Boxer said she will schedule a committee hearing on the report “to make sure that solutions are put in place to protect communities across the nation.”
The American Chemistry Council, an industry group, did not respond to a request for comment for this report.
The Coalition to Prevent Chemical Disasters, which represents more than 100 environmental justice, labor, public health, national security and environmental organizations, said it is pleased with some of the report’s recommendations, but that “if the Obama Administration is serious about protecting workers and communities, the president must stand up for prevention requirements that include safer chemicals and processes.
“The special interests that have blocked chemical facility disaster prevention policies for the last 30 years have had their way long enough,” the coalition said. “It is time for the President and federal agencies to move forward with strong and enforceable safeguards that prioritize the safety of the workers and communities most at risk.”
Citizen groups had especially hoped to see the report recommend that the administration take action to require industry to use “inherently safer technologies,” that involve using less dangerous materials or safer production processes. The Obama report said only that the EPA and OSHA would issue safety warnings and voluntary guidance, and “will consider requirements to incorporate safer technologies or process safety alternatives.”
“[The] EPA and OSHA are also considering other avenues available to reinforce and further spread the use of safer technology and alternatives in managing chemical risk throughout industry,” the report said. “Such options include a partnership with industry in order to encourage such approaches through existing stewardship programs, work with industry on safer technology and alternatives-inherent safety clearinghouse, and recognition programs.”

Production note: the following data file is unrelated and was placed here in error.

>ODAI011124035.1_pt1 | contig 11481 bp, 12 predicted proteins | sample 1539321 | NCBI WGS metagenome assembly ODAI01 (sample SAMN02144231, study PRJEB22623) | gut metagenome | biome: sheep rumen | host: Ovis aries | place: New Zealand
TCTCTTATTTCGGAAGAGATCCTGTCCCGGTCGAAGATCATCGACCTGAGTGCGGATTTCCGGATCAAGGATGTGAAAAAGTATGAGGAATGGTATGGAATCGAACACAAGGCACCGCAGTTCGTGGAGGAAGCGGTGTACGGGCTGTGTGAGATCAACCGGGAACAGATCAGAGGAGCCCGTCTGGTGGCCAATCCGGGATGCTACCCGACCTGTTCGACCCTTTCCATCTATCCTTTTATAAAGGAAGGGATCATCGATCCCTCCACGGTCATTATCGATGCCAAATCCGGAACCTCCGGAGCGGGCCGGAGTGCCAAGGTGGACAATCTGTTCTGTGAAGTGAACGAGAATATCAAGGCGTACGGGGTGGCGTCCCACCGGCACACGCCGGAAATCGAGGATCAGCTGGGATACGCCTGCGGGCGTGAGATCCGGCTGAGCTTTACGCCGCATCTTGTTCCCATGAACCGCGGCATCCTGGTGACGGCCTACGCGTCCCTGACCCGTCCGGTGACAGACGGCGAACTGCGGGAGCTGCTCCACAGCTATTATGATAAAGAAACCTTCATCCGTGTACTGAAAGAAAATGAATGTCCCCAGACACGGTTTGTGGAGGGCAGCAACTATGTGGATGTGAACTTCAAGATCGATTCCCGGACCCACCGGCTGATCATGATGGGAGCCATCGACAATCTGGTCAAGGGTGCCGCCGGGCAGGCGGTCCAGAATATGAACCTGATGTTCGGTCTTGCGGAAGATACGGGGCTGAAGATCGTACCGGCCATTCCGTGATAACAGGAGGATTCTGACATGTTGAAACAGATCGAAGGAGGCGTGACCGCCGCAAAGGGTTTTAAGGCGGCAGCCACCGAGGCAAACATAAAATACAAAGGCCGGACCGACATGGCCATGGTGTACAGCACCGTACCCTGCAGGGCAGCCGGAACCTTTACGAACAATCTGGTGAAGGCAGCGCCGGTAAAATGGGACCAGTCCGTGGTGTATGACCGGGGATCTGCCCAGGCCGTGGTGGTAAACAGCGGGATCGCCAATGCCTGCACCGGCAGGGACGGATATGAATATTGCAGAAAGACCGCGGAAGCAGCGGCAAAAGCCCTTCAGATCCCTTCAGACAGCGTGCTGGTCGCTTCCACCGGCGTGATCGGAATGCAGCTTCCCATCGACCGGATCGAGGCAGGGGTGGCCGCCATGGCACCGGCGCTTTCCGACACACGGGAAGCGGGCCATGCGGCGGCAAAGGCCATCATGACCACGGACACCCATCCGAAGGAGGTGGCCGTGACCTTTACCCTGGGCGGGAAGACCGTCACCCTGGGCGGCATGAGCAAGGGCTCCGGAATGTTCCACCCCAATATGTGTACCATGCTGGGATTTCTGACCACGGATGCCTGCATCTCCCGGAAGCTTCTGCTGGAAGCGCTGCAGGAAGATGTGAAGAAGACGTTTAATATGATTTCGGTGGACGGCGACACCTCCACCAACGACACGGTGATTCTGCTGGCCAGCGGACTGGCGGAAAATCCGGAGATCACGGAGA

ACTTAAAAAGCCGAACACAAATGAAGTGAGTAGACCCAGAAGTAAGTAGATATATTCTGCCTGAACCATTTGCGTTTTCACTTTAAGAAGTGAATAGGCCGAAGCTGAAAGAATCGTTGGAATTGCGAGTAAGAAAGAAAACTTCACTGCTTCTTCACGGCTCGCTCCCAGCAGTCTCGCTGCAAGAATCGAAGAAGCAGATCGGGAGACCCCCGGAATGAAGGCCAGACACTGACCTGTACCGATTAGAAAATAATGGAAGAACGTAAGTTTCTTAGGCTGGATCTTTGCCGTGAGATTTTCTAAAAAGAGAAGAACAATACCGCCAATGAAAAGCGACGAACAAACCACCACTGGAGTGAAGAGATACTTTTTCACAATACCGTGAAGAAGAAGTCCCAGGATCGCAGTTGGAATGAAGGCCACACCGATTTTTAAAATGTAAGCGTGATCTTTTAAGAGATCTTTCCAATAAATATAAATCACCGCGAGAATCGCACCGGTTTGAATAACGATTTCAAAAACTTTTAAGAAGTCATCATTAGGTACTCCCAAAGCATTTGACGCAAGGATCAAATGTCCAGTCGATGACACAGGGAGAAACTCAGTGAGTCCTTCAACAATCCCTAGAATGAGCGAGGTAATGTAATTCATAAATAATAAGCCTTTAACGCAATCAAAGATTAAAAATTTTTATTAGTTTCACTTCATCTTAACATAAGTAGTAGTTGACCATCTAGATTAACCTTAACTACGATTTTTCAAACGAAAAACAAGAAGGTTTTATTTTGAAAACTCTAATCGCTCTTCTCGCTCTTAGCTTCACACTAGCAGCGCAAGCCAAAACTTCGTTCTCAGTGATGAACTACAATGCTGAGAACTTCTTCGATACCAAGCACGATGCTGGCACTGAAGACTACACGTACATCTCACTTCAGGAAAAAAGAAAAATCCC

On two potential regulatory initiatives that citizen and labor groups have been most closely following, the new report appears to offer little real progress.
First, the longstanding proposal for OSHA to toughen its “process safety management” rules for industrial facilities is not listed as moving to the stage of issuing a proposed rule. Instead, OSHA said that, within a year, agency officials would convene a meeting to determine the potential impacts on small businesses under the Small Business Regulatory Flexibility Act. Since at least 2009, OSHA has been working on a new rule to prevent combustible dust explosions, and agency officials have repeatedly put off that rulemaking in favor of a similar small business meeting, which has been repeatedly delayed.
Second, the EPA plans to begin rulemaking on improving its “risk management program” rule, an action safety advocates have been seeking for years. But the EPA is not moving yet to a proposed rule and will instead publish a “request for information” — a preliminary stage in the process of rewriting the rule — sometime this summer. The report said the EPA might propose a rule next year, and could finalize one in 2016, “subject to any timing adjustments that may be necessitated by new information.”
Rick Hind, who follows chemical plant safety issues for Greenpeace, said the work group report’s discussion of OSHA and EPA rule changes “reminds me of how students often react when they get an essay question on an exam and spend most of their answer repeating the question.”
“There are some helpful signs,” Hind said, “but it’s disappointing.”
Reach Ken Ward Jr. at firstname.lastname@example.org or 304-348-1702.